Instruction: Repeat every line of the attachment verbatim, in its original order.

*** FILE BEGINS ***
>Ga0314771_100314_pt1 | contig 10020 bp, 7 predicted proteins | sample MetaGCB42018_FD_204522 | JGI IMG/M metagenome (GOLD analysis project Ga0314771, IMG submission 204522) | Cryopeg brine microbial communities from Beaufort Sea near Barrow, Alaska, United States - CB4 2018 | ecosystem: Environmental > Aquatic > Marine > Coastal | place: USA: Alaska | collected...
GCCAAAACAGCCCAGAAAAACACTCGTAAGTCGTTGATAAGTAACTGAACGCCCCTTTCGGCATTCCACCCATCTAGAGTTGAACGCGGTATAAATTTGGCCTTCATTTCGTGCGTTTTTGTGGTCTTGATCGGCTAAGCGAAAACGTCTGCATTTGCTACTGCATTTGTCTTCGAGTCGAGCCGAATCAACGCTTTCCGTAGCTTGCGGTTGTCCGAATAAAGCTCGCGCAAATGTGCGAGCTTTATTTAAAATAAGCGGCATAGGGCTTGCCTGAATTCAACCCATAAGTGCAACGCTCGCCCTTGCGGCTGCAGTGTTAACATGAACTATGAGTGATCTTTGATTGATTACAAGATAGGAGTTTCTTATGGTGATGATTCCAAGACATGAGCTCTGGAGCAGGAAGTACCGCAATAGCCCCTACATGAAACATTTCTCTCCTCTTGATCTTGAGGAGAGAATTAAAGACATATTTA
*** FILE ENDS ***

>Ga0314771_100314_pt1 | contig 10020 bp, 7 predicted proteins | sample MetaGCB42018_FD_204522 | JGI IMG/M metagenome (GOLD analysis project Ga0314771, IMG submission 204522) | Cryopeg brine microbial communities from Beaufort Sea near Barrow, Alaska, United States - CB4 2018 | ecosystem: Environmental > Aquatic > Marine > Coastal | place: USA: Alaska | collected...
GCCAAAACAGCCCAGAAAAACACTCGTAAGTCGTTGATAAGTAACTGAACGCCCCTTTCGGCATTCCACCCATCTAGAGTTGAACGCGGTATAAATTTGGCCTTCATTTCGTGCGTTTTTGTGGTCTTGATCGGCTAAGCGAAAACGTCTGCATTTGCTACTGCATTTGTCTTCGAGTCGAGCCGAATCAACGCTTTCCGTAGCTTGCGGTTGTCCGAATAAAGCTCGCGCAAATGTGCGAGCTTTATTTAAAATAAGCGGCATAGGGCTTGCCTGAATTCAACCCATAAGTGCAACGCTCGCCCTTGCGGCTGCAGTGTTAACATGAACTATGAGTGATCTTTGATTGATTACAAGATAGGAGTTTCTTATGGTGATGATTCCAAGACATGAGCTCTGGAGCAGGAAGTACCGCAATAGCCCCTACATGAAACATTTCTCTCCTCTTGATCTTGAGGAGAGAATTAAAGACATATTTA